Analysis of the role of actin filament assembly in endosomal and immune dysfunction in docrl mutants

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dc.contributor.advisor Rodal, Avital Heimler, Stephanie 2018-04-11T19:00:33Z 2018-04-11T19:00:33Z 2017
dc.description.abstract Actin cytoskeleton assembly occurs at phosphoinositide-rich membranes in cells, and controls membrane shape, intracellular vesicle transport, and cargo sorting. OCRL encodes a phosphoinositide 5-phosphatase that regulates the composition of diverse cellular membranes, and thus modulates actin assembly during many cellular processes, including endocytosis, autophagosome-lysosome fusion, cytokinesis, and endosomal trafficking. Mutations in OCRL cause Lowe Syndrome in humans, and excess actin assembly has been observed in patient cells and has been suggested as a therapeutic target. However, we still do not know whether and how this aberrant actin assembly contributes to disease symptoms. Mutations in the Drosophila melanogaster OCRL homolog, docrl, exhibit a similar accumulation of PI(4,5)P2 and actin filaments, along with broad endocytic and membrane trafficking dysfunction in cells of the innate immune system, ultimately leading to pathological immune cell activation. We previously found that trafficking defects and immune cell activation in docrl mutants derive from defects in late and recycling endosome traffic, and I hypothesized that aberrant actin filament assembly on these compartments may drive the dysfunction observed in docrl mutants. I found that in docrl mutant cells, actin filaments are strongly enriched on Rab7- and Rab11-positive endosomes, and moderately enriched on Rab5-positive endosomes. Further, I found that this aberrant actin filament assembly correlated with abnormal Arp3 recruitment to endosomes and is dependent on JNK signaling. However, suppressing actin filament accumulation did not reverse immune cell activation. These findings expand our understanding of endosomal trafficking disruption and suggest that intracellular aberrant actin filament assembly may lead to some, but not all, of the defects observed in Lowe Syndrome.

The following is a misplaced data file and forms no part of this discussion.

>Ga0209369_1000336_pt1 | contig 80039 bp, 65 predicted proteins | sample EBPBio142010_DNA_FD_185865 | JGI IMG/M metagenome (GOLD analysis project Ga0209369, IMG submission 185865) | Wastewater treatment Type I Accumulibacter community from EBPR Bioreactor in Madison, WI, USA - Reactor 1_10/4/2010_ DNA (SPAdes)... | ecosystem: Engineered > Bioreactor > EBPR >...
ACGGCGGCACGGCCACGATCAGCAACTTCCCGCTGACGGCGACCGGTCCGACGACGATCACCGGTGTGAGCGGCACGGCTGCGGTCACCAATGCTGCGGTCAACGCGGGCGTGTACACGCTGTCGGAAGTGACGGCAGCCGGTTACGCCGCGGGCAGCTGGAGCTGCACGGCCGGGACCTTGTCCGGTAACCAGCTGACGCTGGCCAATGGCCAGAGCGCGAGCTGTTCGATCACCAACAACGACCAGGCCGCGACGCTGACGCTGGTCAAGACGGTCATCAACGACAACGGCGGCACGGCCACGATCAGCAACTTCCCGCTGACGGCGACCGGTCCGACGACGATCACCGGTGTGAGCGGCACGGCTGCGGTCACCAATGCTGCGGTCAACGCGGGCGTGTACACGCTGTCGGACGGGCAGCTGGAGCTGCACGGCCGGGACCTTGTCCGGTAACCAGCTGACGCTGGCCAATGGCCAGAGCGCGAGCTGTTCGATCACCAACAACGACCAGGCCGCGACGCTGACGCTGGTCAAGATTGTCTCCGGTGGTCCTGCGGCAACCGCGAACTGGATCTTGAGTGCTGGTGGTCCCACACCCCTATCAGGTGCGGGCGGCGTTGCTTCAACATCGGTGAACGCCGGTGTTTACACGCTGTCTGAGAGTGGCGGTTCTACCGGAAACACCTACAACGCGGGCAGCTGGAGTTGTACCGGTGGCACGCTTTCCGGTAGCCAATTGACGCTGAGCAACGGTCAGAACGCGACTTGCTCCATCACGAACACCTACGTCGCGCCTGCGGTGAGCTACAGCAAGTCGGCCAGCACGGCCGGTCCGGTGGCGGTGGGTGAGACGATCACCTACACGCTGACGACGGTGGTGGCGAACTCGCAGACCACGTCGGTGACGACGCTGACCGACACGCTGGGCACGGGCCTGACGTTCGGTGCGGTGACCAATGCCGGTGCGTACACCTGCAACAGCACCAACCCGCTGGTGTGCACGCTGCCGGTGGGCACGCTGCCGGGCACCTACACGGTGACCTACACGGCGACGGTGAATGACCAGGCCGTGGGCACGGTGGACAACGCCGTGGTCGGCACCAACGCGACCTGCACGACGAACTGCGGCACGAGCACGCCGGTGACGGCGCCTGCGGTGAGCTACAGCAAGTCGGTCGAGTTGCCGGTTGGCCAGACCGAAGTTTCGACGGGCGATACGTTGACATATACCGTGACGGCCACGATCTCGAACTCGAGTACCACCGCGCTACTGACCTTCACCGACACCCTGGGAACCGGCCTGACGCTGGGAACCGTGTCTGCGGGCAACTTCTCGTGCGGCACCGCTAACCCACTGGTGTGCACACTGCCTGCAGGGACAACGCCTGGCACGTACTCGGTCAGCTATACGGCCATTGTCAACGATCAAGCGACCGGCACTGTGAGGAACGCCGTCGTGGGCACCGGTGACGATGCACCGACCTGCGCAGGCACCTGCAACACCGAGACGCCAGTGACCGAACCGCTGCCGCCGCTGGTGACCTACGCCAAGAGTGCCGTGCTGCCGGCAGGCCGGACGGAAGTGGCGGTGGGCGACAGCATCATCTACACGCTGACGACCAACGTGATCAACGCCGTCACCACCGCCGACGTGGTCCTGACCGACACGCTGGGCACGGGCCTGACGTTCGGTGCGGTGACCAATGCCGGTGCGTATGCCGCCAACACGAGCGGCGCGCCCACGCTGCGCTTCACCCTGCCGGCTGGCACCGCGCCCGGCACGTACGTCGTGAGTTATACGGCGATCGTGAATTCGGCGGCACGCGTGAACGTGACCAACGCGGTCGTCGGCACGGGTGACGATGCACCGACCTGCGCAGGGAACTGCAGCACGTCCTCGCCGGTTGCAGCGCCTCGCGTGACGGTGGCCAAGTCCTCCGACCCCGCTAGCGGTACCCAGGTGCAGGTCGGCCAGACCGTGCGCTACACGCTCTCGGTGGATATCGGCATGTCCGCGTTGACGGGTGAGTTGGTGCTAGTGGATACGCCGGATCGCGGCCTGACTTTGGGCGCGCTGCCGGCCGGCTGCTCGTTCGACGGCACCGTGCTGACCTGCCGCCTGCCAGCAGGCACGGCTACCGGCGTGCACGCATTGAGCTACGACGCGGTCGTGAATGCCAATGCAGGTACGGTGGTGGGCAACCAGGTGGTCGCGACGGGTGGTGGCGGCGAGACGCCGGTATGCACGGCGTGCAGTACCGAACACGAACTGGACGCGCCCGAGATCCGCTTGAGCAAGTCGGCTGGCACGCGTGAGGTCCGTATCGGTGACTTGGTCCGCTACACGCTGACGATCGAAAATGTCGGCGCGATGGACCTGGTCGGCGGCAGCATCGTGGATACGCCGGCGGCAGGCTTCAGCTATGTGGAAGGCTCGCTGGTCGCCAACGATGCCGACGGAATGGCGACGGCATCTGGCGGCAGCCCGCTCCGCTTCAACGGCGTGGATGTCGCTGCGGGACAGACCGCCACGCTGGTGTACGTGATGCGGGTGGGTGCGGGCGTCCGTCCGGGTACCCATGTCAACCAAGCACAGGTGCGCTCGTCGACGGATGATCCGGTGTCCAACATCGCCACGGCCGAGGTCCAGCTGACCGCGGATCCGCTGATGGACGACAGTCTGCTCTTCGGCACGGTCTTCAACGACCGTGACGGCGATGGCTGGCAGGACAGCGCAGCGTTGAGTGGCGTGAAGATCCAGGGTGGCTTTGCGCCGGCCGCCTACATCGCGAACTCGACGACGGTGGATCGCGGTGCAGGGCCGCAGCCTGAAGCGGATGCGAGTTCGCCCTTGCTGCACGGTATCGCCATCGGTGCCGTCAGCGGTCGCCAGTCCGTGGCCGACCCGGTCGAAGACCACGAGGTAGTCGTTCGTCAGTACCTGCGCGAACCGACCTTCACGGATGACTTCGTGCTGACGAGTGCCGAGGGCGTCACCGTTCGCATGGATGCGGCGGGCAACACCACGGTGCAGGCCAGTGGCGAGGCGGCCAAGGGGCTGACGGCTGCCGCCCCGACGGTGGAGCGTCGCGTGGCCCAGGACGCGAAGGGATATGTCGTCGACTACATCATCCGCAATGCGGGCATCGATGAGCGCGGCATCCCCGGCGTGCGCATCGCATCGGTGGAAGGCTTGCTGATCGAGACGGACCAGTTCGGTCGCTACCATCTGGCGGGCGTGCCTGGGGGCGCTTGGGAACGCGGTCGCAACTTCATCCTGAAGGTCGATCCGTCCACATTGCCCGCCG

dc.format.mimetype application/pdf
dc.language English
dc.language.iso eng
dc.publisher Brandeis University
dc.relation.ispartofseries Brandeis University Theses and Dissertations
dc.rights Copyright by Stephanie Heimler 2017.
dc.title Analysis of the role of actin filament assembly in endosomal and immune dysfunction in docrl mutants
dc.type Thesis
dc.contributor.department Undergraduate Program in Biology BS Bachelors Biology Brandeis University, College of Arts and Sciences

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